Little Change in Soil Moisture During the First Half of August
|Jennie Atkins, Ph.D. - (217) 333-4966, email@example.com|
Lisa Sheppard - (217) 244-7270, firstname.lastname@example.org
CHAMPAIGN, Ill. – Soil moisture levels in Illinois showed little overall change in the first half of August, according to Jennie Atkins, Water and Atmospheric Resources Monitoring (WARM) Program Manager at the Illinois State Water Survey, Prairie Research Institute, University of Illinois.
Precipitation varied greatly across the Illinois Climate Network (ICN) in the first two weeks of August with totals ranging from 0.06 inches in Freeport (Stephenson County) to 2.92 inches at the Rend Lake station near Ina (Jefferson County).
But despite the differences in rainfall totals, soil moisture levels showed no significant overall changes in the first half of the month. Levels at depths of 2 inches averaged 0.24 water fraction by volume (wfv) on August 15 with regional averages ranging from 0.27 wfv in southern Illinois to 0.20 wfv in the west-central part of the state.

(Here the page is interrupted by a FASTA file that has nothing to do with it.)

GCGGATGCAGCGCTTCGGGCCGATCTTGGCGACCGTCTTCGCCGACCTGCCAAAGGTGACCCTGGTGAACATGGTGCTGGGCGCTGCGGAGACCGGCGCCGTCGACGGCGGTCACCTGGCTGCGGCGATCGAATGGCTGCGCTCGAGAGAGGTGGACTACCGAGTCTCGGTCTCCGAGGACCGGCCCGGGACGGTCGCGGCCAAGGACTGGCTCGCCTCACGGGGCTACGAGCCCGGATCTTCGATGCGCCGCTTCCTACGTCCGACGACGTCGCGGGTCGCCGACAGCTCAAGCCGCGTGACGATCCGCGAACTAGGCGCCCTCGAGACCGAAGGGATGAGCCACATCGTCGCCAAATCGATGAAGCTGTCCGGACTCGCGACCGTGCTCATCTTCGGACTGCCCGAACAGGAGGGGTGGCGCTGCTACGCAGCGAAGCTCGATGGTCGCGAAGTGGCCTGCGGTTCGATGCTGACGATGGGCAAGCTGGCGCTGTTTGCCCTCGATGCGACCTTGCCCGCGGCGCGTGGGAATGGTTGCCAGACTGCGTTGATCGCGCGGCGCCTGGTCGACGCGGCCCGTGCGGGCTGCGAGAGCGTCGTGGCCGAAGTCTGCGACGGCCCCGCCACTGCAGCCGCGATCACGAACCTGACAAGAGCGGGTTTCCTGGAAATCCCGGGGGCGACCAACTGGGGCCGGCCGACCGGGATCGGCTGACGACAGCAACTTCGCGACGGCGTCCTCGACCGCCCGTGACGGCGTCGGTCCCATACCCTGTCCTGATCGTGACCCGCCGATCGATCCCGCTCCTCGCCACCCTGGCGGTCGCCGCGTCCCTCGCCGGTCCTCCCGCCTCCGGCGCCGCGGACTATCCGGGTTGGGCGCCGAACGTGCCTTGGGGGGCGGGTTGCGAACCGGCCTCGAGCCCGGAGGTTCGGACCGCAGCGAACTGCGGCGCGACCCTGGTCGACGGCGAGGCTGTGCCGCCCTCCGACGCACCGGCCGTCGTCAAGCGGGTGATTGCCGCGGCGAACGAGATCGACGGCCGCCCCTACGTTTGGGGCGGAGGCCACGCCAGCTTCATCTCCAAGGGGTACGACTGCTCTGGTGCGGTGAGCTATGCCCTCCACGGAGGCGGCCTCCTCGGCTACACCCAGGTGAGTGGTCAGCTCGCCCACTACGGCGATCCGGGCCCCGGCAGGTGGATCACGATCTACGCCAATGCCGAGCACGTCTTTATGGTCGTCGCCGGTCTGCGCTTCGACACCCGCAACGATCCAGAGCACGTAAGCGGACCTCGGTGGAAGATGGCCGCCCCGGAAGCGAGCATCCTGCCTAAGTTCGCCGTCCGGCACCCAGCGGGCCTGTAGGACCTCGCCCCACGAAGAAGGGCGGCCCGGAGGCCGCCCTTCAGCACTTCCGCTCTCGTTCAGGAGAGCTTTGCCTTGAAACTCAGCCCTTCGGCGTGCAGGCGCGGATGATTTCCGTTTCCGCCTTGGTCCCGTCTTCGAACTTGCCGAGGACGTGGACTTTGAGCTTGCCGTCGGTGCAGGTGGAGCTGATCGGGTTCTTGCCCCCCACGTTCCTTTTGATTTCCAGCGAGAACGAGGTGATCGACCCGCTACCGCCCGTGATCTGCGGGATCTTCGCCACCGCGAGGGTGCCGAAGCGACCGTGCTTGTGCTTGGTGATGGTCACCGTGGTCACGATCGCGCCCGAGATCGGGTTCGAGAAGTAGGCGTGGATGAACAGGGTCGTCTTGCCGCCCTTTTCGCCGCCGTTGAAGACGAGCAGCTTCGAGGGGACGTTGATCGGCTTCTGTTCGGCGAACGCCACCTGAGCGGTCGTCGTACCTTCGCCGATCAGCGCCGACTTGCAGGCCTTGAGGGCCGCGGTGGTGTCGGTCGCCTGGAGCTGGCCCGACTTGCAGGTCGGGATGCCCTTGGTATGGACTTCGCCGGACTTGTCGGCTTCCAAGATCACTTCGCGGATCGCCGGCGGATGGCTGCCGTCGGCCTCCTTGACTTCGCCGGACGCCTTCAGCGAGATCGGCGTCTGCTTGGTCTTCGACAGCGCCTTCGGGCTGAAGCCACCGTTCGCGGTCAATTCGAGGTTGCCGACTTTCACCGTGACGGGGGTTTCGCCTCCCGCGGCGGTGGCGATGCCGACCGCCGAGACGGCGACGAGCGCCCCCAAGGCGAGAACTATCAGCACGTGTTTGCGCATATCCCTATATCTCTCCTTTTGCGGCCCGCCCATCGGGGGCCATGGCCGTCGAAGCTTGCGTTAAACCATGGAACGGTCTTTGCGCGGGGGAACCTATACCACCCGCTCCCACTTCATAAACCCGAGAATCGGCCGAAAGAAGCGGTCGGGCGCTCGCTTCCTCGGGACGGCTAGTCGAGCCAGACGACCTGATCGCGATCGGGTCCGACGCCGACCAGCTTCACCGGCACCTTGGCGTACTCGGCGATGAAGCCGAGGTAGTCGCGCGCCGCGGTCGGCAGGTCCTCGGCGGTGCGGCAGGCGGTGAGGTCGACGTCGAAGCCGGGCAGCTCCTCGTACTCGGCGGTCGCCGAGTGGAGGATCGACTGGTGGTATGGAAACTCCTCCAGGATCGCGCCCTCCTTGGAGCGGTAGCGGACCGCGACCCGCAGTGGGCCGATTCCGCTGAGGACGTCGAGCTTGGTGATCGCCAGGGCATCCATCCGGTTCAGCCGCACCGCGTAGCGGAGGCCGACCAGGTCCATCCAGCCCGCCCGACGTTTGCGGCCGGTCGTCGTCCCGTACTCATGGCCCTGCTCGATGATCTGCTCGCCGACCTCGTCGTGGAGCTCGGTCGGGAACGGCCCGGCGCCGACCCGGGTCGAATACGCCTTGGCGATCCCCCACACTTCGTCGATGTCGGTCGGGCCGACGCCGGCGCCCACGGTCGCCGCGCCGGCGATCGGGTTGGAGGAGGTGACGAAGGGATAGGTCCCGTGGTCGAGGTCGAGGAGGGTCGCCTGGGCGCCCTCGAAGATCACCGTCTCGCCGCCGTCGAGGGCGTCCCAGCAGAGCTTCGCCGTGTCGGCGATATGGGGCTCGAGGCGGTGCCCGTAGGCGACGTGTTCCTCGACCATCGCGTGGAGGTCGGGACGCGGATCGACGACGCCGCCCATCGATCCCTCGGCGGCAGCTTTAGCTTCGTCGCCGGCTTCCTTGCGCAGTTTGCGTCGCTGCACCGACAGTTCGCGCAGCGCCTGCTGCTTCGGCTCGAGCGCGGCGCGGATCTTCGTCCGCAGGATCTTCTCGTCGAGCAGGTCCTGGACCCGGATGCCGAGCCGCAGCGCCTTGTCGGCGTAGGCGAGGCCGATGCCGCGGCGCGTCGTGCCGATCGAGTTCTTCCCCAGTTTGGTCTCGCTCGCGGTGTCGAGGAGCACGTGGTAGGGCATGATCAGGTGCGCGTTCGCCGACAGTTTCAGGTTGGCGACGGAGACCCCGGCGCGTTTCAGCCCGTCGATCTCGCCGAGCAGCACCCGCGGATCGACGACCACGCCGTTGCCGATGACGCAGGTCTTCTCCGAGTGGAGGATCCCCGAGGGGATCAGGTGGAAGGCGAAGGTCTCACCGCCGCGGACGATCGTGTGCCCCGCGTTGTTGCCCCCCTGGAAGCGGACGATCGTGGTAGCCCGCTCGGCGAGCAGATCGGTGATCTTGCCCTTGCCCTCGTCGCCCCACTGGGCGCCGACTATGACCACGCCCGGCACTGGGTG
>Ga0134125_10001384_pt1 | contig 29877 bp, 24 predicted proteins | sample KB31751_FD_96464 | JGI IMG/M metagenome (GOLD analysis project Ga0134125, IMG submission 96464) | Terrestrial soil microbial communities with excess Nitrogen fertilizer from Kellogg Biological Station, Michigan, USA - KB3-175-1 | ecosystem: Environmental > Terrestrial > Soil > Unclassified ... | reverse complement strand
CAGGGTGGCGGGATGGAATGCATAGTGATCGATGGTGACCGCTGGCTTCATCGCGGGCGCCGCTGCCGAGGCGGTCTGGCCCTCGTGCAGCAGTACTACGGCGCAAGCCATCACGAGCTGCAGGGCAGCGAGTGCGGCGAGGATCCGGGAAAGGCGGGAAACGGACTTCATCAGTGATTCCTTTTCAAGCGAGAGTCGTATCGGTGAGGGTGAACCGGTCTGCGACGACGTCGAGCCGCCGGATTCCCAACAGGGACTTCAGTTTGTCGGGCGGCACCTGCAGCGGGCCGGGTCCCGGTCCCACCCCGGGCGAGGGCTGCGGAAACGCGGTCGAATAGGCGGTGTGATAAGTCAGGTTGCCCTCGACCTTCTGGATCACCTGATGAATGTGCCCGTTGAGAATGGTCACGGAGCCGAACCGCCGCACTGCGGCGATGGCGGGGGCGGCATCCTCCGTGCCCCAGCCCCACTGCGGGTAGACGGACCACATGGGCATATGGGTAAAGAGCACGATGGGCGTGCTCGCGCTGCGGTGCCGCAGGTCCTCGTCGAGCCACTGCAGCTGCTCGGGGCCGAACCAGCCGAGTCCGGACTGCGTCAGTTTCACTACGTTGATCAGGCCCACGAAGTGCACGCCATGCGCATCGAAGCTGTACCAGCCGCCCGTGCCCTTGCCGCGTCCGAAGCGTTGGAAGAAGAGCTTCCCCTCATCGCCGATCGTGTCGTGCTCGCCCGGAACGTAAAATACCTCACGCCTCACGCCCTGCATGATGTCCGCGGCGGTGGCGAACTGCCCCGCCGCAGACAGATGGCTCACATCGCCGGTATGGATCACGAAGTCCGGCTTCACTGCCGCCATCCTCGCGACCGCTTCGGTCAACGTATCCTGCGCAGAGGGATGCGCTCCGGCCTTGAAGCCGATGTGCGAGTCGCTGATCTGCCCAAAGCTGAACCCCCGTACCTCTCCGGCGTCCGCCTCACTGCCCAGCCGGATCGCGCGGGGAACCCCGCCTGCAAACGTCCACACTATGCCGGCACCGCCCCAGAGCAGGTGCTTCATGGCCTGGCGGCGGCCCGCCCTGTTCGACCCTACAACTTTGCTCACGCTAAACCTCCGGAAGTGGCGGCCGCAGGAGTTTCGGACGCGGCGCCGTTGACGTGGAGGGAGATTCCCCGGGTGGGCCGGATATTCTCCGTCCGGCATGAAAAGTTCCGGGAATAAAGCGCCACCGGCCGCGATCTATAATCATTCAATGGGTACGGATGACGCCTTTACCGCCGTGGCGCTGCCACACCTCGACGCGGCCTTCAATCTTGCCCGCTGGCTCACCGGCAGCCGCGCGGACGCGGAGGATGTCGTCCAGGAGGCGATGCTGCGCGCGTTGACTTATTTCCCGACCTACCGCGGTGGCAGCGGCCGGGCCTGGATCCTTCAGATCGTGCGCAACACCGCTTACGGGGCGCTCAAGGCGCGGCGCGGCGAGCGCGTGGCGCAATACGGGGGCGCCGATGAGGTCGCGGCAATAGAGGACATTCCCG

Moisture increases were seen at the deeper depths. On August 15, soil moisture averaged 0.35 wfv at 20 inches and 0.44 wfv at 59 inches, 7 to 17 percent above the long-term average.
Soil temperatures were slightly above normal in the first half of the month. Temperatures at 4 inches under bare soil averaged 80.4 degrees, though recorded temperatures ranged from 62.5 to 98.9.
Soil temperatures under sod were 2 to 3 degrees cooler with averages of 78.0 degrees and 77.1 at depths of 4 and 8 inches, respectively.
The Illinois State Water Survey’s WARM Program collects hourly and daily weather and soil information at 19 stations across the state. Hourly, daily, and monthly data can be found at the WARM website (http://www.isws.illinois.edu/warm/) and in the Illinois Water and Climate Summary (http://www.isws.illinois.edu/warm/climate.asp).